For many young, passionate students, it may be hard to picture yourself anywhere else but a specific dream school. You may have already envisioned yourself walking around campus, making friends, and spending the entire four years (more or less) at a particular school. It can be genuinely heartbreaking to know that the future now seems more like a distant dream than a real possibility.

    For such hardworking students, rejection from college may also be the first time in their lives that they were unable to achieve what they have worked so hard for. However, we urge these young students to remember that their academic performance or success is not connected to their self-worth. 

    If you are still set on your dream school, we want to remind you that it is still an option! Although it may not completely match the vision you had for yourself, you can still transfer in (or even re-apply) to that same school. Alternatively, you can even attend it down the line for graduate school.

    See Also: Can I reapply to a college that rejected me?

    4. Celebrate your acceptances

    Once you’ve finished grieving, it’s time to celebrate! Now’s the time to look over your acceptances and get excited at your many new possibilities.

    Whether it’s your second-choice school, a school that offers you a large scholarship, or any other school that interests you, students should seriously consider their options. Think about where you can envision yourself, and if you can manage to, we might even recommend visiting each school to see how you like them. Alternatively, we might recommend reaching out to current students at each school to see what they like about them.

    Hopefully, you’ll find a college that makes you just as excited as your “dream” school did, and you’ll have a great four years there! On the other hand, if you still find yourself lamenting the loss of your dream school, remember that you still have a few other options. Let’s look into them.

    5. Consider your other options

    Simply,  rejection from a school once does not mean that you’re banned forever. So, in between now and submitting your new application to your “dream” school, here’s a few things you can do in the meantime:

    Attend another university

    A possible choice, and perhaps one you’ve already considered, is attending another university for a year (and subsequently transferring to the school you’re thinking of reapplying to). Doing so will be a good opportunity to show your target school that you’re passionate about getting an education. And, if you decide to attend a community college, you’ll accumulate some college credit at a cost that is likely lower than what you’d pay at a four-year university. Further, attending another university for a year will give you the chance to raise your GPA and participate in some extra- curricular activities, especially if you feel that those were somewhat lacking in your original application.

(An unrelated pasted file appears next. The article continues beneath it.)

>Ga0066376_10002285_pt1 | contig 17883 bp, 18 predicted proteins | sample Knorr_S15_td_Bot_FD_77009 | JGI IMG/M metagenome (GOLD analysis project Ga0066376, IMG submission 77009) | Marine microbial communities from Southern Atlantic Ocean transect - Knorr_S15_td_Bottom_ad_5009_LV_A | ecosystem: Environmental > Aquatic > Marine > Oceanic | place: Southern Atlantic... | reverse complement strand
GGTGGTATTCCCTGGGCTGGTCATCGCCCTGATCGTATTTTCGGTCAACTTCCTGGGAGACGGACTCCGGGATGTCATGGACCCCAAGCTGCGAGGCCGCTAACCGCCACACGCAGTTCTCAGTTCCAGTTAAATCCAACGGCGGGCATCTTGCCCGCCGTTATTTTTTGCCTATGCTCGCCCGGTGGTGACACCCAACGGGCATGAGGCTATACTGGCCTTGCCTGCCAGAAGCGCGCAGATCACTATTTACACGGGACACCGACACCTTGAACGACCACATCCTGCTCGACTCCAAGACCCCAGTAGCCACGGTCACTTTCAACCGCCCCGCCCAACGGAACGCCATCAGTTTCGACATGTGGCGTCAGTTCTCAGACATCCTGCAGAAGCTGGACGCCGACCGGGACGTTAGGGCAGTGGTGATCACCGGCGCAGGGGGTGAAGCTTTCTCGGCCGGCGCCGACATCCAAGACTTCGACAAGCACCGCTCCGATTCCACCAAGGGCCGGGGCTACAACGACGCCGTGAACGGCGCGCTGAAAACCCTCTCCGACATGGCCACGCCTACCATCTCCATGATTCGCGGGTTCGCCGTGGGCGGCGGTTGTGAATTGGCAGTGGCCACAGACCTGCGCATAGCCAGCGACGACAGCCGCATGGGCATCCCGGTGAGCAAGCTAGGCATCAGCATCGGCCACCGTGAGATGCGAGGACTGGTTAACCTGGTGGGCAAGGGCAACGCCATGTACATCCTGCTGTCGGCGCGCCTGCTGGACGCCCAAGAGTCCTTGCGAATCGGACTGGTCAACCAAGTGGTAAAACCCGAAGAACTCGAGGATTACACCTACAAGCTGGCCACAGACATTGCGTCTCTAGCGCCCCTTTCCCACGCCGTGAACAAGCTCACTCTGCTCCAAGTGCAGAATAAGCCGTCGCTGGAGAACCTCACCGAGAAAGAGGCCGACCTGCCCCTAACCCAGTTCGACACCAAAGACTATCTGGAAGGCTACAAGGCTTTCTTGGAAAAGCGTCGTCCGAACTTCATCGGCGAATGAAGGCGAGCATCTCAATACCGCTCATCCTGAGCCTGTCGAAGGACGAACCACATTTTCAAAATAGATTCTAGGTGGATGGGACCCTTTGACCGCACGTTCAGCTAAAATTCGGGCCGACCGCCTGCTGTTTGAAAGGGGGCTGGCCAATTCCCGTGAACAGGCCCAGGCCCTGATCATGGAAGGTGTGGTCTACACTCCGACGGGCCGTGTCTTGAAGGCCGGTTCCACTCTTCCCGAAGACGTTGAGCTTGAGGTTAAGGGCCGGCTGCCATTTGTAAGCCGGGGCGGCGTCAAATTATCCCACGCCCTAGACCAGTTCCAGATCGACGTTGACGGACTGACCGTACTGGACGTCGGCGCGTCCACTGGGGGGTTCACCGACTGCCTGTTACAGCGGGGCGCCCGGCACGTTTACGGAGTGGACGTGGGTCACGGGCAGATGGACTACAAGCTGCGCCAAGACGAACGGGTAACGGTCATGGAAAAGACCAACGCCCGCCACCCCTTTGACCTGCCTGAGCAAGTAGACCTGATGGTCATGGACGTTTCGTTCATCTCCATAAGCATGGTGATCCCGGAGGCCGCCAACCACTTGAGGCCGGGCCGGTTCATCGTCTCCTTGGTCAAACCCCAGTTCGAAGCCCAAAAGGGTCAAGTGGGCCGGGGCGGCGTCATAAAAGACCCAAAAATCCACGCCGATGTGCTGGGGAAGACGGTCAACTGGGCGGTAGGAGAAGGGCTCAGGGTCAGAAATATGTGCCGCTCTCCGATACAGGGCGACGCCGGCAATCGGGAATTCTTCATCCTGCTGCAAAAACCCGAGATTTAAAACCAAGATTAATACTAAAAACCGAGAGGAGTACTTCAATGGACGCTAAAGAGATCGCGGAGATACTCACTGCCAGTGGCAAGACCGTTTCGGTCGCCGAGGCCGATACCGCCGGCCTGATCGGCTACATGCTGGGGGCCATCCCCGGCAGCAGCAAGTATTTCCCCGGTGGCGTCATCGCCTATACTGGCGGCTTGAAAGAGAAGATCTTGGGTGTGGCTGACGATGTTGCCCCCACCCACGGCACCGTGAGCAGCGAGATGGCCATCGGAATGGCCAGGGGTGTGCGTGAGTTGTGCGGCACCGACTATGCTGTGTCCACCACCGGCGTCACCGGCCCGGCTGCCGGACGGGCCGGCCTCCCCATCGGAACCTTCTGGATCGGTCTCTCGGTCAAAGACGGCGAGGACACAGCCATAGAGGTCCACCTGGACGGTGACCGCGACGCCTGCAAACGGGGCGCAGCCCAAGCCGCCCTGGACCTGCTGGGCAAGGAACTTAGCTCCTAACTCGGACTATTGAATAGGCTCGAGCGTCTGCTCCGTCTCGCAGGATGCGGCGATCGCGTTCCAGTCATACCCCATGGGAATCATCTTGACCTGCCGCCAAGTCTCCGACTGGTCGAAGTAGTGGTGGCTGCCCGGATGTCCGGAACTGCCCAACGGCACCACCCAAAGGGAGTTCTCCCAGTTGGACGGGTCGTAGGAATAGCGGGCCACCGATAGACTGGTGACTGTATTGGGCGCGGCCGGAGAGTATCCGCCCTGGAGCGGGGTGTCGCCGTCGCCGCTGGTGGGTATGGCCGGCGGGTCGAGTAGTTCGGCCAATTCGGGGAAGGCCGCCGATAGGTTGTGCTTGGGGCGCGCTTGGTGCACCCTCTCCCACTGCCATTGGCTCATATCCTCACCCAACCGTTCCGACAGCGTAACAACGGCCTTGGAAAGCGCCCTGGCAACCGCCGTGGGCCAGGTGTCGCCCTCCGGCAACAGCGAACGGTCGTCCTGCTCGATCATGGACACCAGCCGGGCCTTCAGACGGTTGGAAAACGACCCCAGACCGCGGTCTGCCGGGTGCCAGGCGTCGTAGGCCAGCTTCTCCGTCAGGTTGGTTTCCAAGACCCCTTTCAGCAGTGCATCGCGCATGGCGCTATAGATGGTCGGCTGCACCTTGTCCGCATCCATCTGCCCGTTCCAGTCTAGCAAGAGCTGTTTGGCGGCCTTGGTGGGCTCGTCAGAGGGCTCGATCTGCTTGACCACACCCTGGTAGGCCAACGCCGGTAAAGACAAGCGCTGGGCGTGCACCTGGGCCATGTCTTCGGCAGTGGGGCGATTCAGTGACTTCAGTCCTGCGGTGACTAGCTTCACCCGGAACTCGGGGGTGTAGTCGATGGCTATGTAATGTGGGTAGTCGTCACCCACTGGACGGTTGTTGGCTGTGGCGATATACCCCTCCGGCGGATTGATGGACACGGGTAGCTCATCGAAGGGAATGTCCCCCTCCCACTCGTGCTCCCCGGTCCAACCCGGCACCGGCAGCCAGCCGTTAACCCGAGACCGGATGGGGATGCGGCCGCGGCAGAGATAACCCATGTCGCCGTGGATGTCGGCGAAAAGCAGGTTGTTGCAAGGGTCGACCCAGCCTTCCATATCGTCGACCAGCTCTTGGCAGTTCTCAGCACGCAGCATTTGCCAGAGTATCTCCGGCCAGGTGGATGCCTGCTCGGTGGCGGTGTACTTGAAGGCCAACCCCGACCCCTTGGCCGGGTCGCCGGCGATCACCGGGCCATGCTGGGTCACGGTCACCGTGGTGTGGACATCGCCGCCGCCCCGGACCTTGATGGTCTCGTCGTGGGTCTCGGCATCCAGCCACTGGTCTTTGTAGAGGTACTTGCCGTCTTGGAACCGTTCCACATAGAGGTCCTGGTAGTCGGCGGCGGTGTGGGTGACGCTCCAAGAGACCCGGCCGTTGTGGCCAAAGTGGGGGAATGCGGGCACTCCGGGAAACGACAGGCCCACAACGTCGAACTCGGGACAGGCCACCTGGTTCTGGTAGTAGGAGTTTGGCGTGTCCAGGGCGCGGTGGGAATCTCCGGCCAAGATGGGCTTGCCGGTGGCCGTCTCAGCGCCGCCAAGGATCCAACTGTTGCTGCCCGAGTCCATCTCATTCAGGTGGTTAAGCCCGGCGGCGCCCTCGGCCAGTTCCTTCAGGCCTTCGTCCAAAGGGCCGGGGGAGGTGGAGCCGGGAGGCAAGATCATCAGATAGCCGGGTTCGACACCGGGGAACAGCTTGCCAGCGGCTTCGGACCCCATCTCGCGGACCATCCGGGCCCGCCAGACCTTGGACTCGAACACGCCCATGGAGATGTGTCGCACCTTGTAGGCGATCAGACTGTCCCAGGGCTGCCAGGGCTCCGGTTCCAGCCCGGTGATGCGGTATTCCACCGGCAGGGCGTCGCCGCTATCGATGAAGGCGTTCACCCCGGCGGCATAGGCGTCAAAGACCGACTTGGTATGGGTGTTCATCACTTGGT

If you anticipate that you may end up transferring, be sure to check out these helpful articles:

    Alternatively, you may end up liking the school you attend instead – and no longer feel the need to transfer. If so, great!

    On the other hand, if you are dead set on your dream school and you don’t want to transfer in, another option is taking a gap year.

    Consider a gap year

    Depending on who you ask, taking a gap year is either (1) a risky decision or (2) an opportunity to boost your chances the second time (application cycle) around. Those who deem it a “risky” decision claim that colleges may see it as a “waste of time.” However, if you use this time to apply yourself and get involved in something meaningful to you, colleges will see that – and appreciate it too!

    So, what does something “meaningful” look like? Well, it includes a range of things: volunteering, working, interning, or even traveling. Whether you decide to work at your local coffee shop, volunteer at a soup kitchen, or even go abroad and study another language – what’s most important is that you reflect on how you grew from your experiences. Taking a gap year and accumulating new experiences may be especially helpful for those whose applications included few “life experiences,” by helping fill this perceived gap.

    See also: Taking a gap year: Everything you need to know

    And last, but certainly not least, if you simply want to attend your “dream” school at some point in your life, you can always apply there for graduate or professional school.

    With that, though, we’re done! No matter which school you end up going to, remember that receiving a college rejection does not indicate anything negative about you, and simply means that you have a new, and different path to take. So, we wish you good luck, and a happy college application season! Remember to apply for scholarships throughout your college journey!

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    Frequently asked questions about college rejection letters

    Can you ask colleges why they rejected you?

    While students may ask colleges why they received a rejection, it is unlikely that they will get an answer. If they do, it will most likely be quite generic – referring to the university’s holistic admission process and/or a large number of competitive applicants. Thus, rather than focusing on why you may have been rejected from a university, we would recommend turning your attention to the schools that accepted you – or the schools you’re hoping to attend instead. Once you’ve done that, it’s time to start preparing (to go to campus in the fall, or to apply to different universities)!

    Can you appeal a college rejection?

    Yes. While students certainly can ask a university to appeal a college rejection, these are rarely, if ever, successful in changing an admission decision. Many counselors only recommend that students appeal their decision if an important piece of information was missing from their application. Otherwise, trying to appeal an admissions decision is often a waste of a student’s time and effort. A better option is to take a gap year or attend another university and transfer. This way, you can get more experience under your belt if you ultimately decide to reapply.